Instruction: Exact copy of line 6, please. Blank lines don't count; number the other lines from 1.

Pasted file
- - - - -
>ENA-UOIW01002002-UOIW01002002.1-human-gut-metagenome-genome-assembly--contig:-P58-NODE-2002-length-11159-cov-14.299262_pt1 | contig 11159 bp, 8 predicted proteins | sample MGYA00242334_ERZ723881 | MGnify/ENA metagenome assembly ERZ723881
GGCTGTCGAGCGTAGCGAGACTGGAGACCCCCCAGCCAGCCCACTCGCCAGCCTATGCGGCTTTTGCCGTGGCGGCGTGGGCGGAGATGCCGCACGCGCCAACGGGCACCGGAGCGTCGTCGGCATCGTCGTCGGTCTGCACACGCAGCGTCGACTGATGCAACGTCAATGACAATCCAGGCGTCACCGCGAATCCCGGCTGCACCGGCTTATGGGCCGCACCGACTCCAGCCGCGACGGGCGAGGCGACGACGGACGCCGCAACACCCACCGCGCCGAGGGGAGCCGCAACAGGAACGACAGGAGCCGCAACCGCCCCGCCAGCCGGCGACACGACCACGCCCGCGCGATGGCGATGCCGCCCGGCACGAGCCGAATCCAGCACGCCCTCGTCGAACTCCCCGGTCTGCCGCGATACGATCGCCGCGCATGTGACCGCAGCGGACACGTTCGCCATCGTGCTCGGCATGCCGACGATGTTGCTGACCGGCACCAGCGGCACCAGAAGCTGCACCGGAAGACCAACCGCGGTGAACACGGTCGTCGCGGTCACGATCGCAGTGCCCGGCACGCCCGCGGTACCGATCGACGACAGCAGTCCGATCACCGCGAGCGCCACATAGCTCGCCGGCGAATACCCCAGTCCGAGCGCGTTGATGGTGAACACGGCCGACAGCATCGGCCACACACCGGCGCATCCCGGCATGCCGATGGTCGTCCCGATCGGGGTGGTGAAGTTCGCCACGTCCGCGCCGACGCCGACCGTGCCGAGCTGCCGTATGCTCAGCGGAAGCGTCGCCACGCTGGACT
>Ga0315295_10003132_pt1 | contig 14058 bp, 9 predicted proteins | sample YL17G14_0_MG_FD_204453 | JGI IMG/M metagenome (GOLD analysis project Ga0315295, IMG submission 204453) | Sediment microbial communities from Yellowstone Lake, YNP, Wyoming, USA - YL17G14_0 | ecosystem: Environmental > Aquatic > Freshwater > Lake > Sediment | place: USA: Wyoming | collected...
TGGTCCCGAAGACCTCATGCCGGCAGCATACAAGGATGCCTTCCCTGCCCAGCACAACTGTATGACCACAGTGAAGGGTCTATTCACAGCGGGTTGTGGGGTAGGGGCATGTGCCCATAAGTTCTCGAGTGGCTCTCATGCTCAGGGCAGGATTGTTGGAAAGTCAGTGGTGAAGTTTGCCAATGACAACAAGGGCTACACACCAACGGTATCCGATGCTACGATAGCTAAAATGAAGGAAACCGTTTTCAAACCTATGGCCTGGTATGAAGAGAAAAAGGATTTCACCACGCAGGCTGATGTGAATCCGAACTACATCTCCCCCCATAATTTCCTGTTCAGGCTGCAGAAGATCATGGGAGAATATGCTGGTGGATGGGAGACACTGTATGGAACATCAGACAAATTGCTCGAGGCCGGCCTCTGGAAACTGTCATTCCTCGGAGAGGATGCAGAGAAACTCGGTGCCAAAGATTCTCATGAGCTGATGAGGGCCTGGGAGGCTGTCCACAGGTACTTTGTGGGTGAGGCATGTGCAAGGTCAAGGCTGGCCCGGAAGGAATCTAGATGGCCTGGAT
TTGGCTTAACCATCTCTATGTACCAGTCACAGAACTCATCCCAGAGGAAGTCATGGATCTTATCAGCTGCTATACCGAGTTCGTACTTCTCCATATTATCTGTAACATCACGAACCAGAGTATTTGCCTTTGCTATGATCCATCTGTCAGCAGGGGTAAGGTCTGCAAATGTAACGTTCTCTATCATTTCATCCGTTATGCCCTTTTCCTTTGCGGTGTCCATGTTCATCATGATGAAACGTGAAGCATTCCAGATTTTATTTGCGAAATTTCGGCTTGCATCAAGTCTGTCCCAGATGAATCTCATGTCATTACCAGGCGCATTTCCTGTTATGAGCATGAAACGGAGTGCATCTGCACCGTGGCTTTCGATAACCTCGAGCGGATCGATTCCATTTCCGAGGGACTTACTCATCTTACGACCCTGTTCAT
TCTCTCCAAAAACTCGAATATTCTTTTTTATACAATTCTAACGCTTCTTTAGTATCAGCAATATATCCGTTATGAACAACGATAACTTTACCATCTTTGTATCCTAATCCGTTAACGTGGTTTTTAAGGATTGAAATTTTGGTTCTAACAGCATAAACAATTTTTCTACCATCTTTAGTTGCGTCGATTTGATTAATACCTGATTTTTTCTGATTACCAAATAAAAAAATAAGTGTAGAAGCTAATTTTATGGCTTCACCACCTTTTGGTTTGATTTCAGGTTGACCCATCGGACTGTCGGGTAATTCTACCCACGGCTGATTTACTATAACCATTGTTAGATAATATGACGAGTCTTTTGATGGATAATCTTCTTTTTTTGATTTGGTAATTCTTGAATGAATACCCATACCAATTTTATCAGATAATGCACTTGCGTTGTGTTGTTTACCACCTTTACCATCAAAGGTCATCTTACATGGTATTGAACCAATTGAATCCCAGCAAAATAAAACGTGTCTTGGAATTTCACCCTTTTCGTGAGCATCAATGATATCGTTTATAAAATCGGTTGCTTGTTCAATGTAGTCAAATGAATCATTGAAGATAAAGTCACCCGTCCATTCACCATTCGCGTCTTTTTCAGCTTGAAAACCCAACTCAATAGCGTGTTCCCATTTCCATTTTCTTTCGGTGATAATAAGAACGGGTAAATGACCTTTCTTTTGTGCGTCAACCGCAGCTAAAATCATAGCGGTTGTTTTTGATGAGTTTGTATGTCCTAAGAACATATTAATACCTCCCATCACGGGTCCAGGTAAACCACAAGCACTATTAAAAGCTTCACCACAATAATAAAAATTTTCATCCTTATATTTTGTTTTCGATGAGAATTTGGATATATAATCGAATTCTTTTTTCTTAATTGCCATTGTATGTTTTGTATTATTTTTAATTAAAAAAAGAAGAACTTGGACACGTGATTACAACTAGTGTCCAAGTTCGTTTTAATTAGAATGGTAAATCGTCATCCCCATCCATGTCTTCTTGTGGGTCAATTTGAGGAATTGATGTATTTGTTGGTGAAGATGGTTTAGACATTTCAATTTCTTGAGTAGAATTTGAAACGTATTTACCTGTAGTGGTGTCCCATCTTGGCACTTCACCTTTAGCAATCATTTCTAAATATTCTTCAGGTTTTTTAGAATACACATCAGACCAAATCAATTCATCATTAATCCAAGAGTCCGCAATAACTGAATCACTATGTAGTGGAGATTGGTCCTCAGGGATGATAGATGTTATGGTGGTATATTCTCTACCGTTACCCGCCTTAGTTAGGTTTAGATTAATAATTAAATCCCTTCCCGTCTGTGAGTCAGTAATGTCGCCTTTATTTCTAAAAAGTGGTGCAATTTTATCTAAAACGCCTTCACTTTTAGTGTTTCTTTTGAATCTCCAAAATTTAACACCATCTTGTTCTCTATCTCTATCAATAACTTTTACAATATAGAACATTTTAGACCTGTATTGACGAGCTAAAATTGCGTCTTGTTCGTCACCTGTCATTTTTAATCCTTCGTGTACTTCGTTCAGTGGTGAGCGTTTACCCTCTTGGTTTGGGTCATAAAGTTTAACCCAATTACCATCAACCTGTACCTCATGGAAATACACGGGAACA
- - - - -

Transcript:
TCTCTCCAAAAACTCGAATATTCTTTTTTATACAATTCTAACGCTTCTTTAGTATCAGCAATATATCCGTTATGAACAACGATAACTTTACCATCTTTGTATCCTAATCCGTTAACGTGGTTTTTAAGGATTGAAATTTTGGTTCTAACAGCATAAACAATTTTTCTACCATCTTTAGTTGCGTCGATTTGATTAATACCTGATTTTTTCTGATTACCAAATAAAAAAATAAGTGTAGAAGCTAATTTTATGGCTTCACCACCTTTTGGTTTGATTTCAGGTTGACCCATCGGACTGTCGGGTAATTCTACCCACGGCTGATTTACTATAACCATTGTTAGATAATATGACGAGTCTTTTGATGGATAATCTTCTTTTTTTGATTTGGTAATTCTTGAATGAATACCCATACCAATTTTATCAGATAATGCACTTGCGTTGTGTTGTTTACCACCTTTACCATCAAAGGTCATCTTACATGGTATTGAACCAATTGAATCCCAGCAAAATAAAACGTGTCTTGGAATTTCACCCTTTTCGTGAGCATCAATGATATCGTTTATAAAATCGGTTGCTTGTTCAATGTAGTCAAATGAATCATTGAAGATAAAGTCACCCGTCCATTCACCATTCGCGTCTTTTTCAGCTTGAAAACCCAACTCAATAGCGTGTTCCCATTTCCATTTTCTTTCGGTGATAATAAGAACGGGTAAATGACCTTTCTTTTGTGCGTCAACCGCAGCTAAAATCATAGCGGTTGTTTTTGATGAGTTTGTATGTCCTAAGAACATATTAATACCTCCCATCACGGGTCCAGGTAAACCACAAGCACTATTAAAAGCTTCACCACAATAATAAAAATTTTCATCCTTATATTTTGTTTTCGATGAGAATTTGGATATATAATCGAATTCTTTTTTCTTAATTGCCATTGTATGTTTTGTATTATTTTTAATTAAAAAAAGAAGAACTTGGACACGTGATTACAACTAGTGTCCAAGTTCGTTTTAATTAGAATGGTAAATCGTCATCCCCATCCATGTCTTCTTGTGGGTCAATTTGAGGAATTGATGTATTTGTTGGTGAAGATGGTTTAGACATTTCAATTTCTTGAGTAGAATTTGAAACGTATTTACCTGTAGTGGTGTCCCATCTTGGCACTTCACCTTTAGCAATCATTTCTAAATATTCTTCAGGTTTTTTAGAATACACATCAGACCAAATCAATTCATCATTAATCCAAGAGTCCGCAATAACTGAATCACTATGTAGTGGAGATTGGTCCTCAGGGATGATAGATGTTATGGTGGTATATTCTCTACCGTTACCCGCCTTAGTTAGGTTTAGATTAATAATTAAATCCCTTCCCGTCTGTGAGTCAGTAATGTCGCCTTTATTTCTAAAAAGTGGTGCAATTTTATCTAAAACGCCTTCACTTTTAGTGTTTCTTTTGAATCTCCAAAATTTAACACCATCTTGTTCTCTATCTCTATCAATAACTTTTACAATATAGAACATTTTAGACCTGTATTGACGAGCTAAAATTGCGTCTTGTTCGTCACCTGTCATTTTTAATCCTTCGTGTACTTCGTTCAGTGGTGAGCGTTTACCCTCTTGGTTTGGGTCATAAAGTTTAACCCAATTACCATCAACCTGTACCTCATGGAAATACACGGGAACA